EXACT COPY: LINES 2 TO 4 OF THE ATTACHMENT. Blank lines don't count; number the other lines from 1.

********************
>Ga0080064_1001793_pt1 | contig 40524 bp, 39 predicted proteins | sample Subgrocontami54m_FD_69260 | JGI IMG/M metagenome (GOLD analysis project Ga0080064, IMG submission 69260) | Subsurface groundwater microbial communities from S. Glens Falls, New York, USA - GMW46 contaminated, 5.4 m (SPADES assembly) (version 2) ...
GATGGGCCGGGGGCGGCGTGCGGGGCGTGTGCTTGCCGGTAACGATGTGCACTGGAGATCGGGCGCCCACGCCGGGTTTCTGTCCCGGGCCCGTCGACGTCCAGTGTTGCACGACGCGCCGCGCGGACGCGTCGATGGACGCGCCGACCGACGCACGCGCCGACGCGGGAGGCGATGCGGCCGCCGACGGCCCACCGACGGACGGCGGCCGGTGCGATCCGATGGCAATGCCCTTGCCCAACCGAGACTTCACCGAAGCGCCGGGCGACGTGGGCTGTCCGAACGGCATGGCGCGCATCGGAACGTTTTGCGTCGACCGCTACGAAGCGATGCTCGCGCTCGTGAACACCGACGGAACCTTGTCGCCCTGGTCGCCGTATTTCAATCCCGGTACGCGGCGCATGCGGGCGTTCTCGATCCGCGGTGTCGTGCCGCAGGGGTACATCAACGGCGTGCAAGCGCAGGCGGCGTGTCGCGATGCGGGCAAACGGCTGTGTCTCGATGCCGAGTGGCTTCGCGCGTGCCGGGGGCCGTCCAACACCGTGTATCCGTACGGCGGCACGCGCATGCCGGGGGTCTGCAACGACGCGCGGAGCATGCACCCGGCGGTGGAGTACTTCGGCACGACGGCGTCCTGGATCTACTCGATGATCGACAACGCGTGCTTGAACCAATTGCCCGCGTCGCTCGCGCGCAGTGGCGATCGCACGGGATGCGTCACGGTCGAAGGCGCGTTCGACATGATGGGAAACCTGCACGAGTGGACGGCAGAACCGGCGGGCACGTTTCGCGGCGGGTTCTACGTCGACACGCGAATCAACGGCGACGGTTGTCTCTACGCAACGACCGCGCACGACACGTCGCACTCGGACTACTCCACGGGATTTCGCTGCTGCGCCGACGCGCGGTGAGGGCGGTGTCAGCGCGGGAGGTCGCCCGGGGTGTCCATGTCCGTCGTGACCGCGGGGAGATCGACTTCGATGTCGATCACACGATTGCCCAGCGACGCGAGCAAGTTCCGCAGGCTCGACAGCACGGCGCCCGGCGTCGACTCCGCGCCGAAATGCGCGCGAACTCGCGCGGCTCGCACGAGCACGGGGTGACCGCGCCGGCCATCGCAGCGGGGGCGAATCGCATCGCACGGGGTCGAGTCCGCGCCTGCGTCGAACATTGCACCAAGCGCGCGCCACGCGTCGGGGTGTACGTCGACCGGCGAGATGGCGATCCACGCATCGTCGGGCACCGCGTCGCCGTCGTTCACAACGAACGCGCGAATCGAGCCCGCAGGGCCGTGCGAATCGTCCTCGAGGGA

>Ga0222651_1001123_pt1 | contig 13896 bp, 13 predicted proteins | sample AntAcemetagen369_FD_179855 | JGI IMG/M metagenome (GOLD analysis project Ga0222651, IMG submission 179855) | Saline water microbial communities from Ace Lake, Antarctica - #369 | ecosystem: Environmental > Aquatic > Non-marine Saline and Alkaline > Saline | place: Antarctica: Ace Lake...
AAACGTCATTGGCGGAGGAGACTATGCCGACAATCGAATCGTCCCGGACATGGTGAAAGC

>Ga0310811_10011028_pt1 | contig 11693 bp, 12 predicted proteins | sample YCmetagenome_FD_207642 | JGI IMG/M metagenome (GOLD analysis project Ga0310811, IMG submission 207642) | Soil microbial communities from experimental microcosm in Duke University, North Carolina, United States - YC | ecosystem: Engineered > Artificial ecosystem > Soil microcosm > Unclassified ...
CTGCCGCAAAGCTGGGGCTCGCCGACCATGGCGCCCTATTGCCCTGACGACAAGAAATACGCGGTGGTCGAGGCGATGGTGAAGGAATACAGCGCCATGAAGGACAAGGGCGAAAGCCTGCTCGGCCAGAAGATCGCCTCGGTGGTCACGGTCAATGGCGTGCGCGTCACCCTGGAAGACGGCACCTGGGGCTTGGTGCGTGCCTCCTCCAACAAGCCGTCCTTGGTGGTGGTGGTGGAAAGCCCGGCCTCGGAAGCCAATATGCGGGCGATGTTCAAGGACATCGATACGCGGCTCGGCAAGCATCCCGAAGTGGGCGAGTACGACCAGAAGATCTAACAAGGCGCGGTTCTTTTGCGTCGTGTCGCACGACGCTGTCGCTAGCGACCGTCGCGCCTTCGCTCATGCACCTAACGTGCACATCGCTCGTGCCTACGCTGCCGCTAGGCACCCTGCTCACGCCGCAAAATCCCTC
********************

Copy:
GATGGGCCGGGGGCGGCGTGCGGGGCGTGTGCTTGCCGGTAACGATGTGCACTGGAGATCGGGCGCCCACGCCGGGTTTCTGTCCCGGGCCCGTCGACGTCCAGTGTTGCACGACGCGCCGCGCGGACGCGTCGATGGACGCGCCGACCGACGCACGCGCCGACGCGGGAGGCGATGCGGCCGCCGACGGCCCACCGACGGACGGCGGCCGGTGCGATCCGATGGCAATGCCCTTGCCCAACCGAGACTTCACCGAAGCGCCGGGCGACGTGGGCTGTCCGAACGGCATGGCGCGCATCGGAACGTTTTGCGTCGACCGCTACGAAGCGATGCTCGCGCTCGTGAACACCGACGGAACCTTGTCGCCCTGGTCGCCGTATTTCAATCCCGGTACGCGGCGCATGCGGGCGTTCTCGATCCGCGGTGTCGTGCCGCAGGGGTACATCAACGGCGTGCAAGCGCAGGCGGCGTGTCGCGATGCGGGCAAACGGCTGTGTCTCGATGCCGAGTGGCTTCGCGCGTGCCGGGGGCCGTCCAACACCGTGTATCCGTACGGCGGCACGCGCATGCCGGGGGTCTGCAACGACGCGCGGAGCATGCACCCGGCGGTGGAGTACTTCGGCACGACGGCGTCCTGGATCTACTCGATGATCGACAACGCGTGCTTGAACCAATTGCCCGCGTCGCTCGCGCGCAGTGGCGATCGCACGGGATGCGTCACGGTCGAAGGCGCGTTCGACATGATGGGAAACCTGCACGAGTGGACGGCAGAACCGGCGGGCACGTTTCGCGGCGGGTTCTACGTCGACACGCGAATCAACGGCGACGGTTGTCTCTACGCAACGACCGCGCACGACACGTCGCACTCGGACTACTCCACGGGATTTCGCTGCTGCGCCGACGCGCGGTGAGGGCGGTGTCAGCGCGGGAGGTCGCCCGGGGTGTCCATGTCCGTCGTGACCGCGGGGAGATCGACTTCGATGTCGATCACACGATTGCCCAGCGACGCGAGCAAGTTCCGCAGGCTCGACAGCACGGCGCCCGGCGTCGACTCCGCGCCGAAATGCGCGCGAACTCGCGCGGCTCGCACGAGCACGGGGTGACCGCGCCGGCCATCGCAGCGGGGGCGAATCGCATCGCACGGGGTCGAGTCCGCGCCTGCGTCGAACATTGCACCAAGCGCGCGCCACGCGTCGGGGTGTACGTCGACCGGCGAGATGGCGATCCACGCATCGTCGGGCACCGCGTCGCCGTCGTTCACAACGAACGCGCGAATCGAGCCCGCAGGGCCGTGCGAATCGTCCTCGAGGGA

>Ga0222651_1001123_pt1 | contig 13896 bp, 13 predicted proteins | sample AntAcemetagen369_FD_179855 | JGI IMG/M metagenome (GOLD analysis project Ga0222651, IMG submission 179855) | Saline water microbial communities from Ace Lake, Antarctica - #369 | ecosystem: Environmental > Aquatic > Non-marine Saline and Alkaline > Saline | place: Antarctica: Ace Lake...
AAACGTCATTGGCGGAGGAGACTATGCCGACAATCGAATCGTCCCGGACATGGTGAAAGC